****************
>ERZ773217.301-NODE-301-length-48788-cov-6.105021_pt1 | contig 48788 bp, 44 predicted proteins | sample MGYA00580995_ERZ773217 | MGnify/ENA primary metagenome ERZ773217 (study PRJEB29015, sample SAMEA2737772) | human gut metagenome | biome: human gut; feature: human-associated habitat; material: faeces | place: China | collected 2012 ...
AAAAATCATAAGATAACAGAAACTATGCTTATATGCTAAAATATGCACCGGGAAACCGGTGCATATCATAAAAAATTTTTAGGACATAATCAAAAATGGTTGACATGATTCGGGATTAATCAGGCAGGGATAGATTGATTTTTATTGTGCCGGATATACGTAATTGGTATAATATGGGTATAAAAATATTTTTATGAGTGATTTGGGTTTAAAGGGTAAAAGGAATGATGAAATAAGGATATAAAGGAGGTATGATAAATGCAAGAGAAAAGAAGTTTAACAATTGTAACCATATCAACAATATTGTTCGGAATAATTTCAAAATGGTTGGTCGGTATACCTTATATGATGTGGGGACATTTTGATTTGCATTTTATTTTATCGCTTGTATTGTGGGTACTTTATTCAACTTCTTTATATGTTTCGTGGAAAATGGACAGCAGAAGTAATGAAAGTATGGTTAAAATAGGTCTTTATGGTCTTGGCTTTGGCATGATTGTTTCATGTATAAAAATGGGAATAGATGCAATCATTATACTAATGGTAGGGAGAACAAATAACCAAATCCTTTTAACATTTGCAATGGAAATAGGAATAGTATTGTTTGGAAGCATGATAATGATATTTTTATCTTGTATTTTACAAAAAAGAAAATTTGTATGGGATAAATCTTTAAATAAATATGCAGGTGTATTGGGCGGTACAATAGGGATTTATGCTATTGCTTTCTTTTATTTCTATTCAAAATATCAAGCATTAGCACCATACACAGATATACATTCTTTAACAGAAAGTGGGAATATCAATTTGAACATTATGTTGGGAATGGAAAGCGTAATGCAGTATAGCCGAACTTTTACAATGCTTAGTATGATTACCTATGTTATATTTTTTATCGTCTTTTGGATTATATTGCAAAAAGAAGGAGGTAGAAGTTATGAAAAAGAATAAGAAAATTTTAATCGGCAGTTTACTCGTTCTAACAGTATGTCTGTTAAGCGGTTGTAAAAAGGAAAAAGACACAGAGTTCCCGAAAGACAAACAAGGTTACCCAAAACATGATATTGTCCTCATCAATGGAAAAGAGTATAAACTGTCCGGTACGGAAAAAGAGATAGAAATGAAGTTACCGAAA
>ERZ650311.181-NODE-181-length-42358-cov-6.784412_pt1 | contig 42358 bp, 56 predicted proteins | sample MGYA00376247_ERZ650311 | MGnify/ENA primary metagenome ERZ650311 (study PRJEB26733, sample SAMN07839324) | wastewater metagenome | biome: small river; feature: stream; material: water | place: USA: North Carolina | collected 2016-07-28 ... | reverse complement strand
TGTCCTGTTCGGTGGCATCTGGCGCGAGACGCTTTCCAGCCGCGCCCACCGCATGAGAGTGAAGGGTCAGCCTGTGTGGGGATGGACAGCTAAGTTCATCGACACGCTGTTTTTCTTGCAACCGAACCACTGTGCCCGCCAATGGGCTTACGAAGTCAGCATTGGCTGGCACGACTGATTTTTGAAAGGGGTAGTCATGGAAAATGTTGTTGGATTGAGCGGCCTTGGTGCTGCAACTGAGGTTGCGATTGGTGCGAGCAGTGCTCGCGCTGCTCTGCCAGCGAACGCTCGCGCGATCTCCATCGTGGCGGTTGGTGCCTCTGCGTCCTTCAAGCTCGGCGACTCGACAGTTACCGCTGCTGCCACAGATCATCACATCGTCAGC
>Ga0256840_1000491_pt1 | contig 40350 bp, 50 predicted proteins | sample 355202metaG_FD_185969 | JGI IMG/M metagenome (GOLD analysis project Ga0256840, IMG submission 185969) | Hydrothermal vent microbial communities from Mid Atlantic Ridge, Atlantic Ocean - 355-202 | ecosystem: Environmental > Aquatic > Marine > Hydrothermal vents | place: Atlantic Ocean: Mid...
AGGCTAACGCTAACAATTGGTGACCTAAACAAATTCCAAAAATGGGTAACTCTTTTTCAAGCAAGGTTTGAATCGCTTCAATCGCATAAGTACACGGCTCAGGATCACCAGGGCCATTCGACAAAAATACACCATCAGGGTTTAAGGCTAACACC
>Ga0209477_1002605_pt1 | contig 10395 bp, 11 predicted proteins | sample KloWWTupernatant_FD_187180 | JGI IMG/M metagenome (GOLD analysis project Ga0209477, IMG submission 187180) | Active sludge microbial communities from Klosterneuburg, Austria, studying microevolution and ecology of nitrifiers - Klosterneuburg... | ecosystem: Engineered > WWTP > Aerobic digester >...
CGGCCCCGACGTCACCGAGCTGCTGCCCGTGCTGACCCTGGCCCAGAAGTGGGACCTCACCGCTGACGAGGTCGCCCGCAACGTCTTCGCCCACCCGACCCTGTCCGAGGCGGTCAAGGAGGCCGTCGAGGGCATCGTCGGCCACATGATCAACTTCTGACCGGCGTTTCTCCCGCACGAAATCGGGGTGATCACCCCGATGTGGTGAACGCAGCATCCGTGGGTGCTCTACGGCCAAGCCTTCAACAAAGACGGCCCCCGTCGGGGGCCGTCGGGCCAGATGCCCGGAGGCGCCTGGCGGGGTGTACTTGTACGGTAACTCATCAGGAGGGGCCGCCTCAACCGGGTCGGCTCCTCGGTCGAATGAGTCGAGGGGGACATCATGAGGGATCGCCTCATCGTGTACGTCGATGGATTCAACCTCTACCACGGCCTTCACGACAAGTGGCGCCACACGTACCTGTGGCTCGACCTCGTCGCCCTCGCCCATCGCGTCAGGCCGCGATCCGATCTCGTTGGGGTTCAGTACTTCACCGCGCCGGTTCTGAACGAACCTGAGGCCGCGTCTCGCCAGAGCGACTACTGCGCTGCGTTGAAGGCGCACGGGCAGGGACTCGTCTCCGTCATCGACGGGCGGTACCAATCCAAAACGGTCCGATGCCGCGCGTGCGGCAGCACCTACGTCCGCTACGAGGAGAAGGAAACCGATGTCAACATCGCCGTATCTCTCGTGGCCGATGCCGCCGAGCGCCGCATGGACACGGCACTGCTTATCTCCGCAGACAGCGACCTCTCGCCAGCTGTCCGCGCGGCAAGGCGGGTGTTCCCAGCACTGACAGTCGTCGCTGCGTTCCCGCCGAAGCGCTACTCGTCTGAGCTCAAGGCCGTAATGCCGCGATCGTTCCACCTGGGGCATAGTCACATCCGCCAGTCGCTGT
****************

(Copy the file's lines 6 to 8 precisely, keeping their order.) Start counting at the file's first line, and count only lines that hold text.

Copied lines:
AGGCTAACGCTAACAATTGGTGACCTAAACAAATTCCAAAAATGGGTAACTCTTTTTCAAGCAAGGTTTGAATCGCTTCAATCGCATAAGTACACGGCTCAGGATCACCAGGGCCATTCGACAAAAATACACCATCAGGGTTTAAGGCTAACACC
>Ga0209477_1002605_pt1 | contig 10395 bp, 11 predicted proteins | sample KloWWTupernatant_FD_187180 | JGI IMG/M metagenome (GOLD analysis project Ga0209477, IMG submission 187180) | Active sludge microbial communities from Klosterneuburg, Austria, studying microevolution and ecology of nitrifiers - Klosterneuburg... | ecosystem: Engineered > WWTP > Aerobic digester >...
CGGCCCCGACGTCACCGAGCTGCTGCCCGTGCTGACCCTGGCCCAGAAGTGGGACCTCACCGCTGACGAGGTCGCCCGCAACGTCTTCGCCCACCCGACCCTGTCCGAGGCGGTCAAGGAGGCCGTCGAGGGCATCGTCGGCCACATGATCAACTTCTGACCGGCGTTTCTCCCGCACGAAATCGGGGTGATCACCCCGATGTGGTGAACGCAGCATCCGTGGGTGCTCTACGGCCAAGCCTTCAACAAAGACGGCCCCCGTCGGGGGCCGTCGGGCCAGATGCCCGGAGGCGCCTGGCGGGGTGTACTTGTACGGTAACTCATCAGGAGGGGCCGCCTCAACCGGGTCGGCTCCTCGGTCGAATGAGTCGAGGGGGACATCATGAGGGATCGCCTCATCGTGTACGTCGATGGATTCAACCTCTACCACGGCCTTCACGACAAGTGGCGCCACACGTACCTGTGGCTCGACCTCGTCGCCCTCGCCCATCGCGTCAGGCCGCGATCCGATCTCGTTGGGGTTCAGTACTTCACCGCGCCGGTTCTGAACGAACCTGAGGCCGCGTCTCGCCAGAGCGACTACTGCGCTGCGTTGAAGGCGCACGGGCAGGGACTCGTCTCCGTCATCGACGGGCGGTACCAATCCAAAACGGTCCGATGCCGCGCGTGCGGCAGCACCTACGTCCGCTACGAGGAGAAGGAAACCGATGTCAACATCGCCGTATCTCTCGTGGCCGATGCCGCCGAGCGCCGCATGGACACGGCACTGCTTATCTCCGCAGACAGCGACCTCTCGCCAGCTGTCCGCGCGGCAAGGCGGGTGTTCCCAGCACTGACAGTCGTCGCTGCGTTCCCGCCGAAGCGCTACTCGTCTGAGCTCAAGGCCGTAATGCCGCGATCGTTCCACCTGGGGCATAGTCACATCCGCCAGTCGCTGT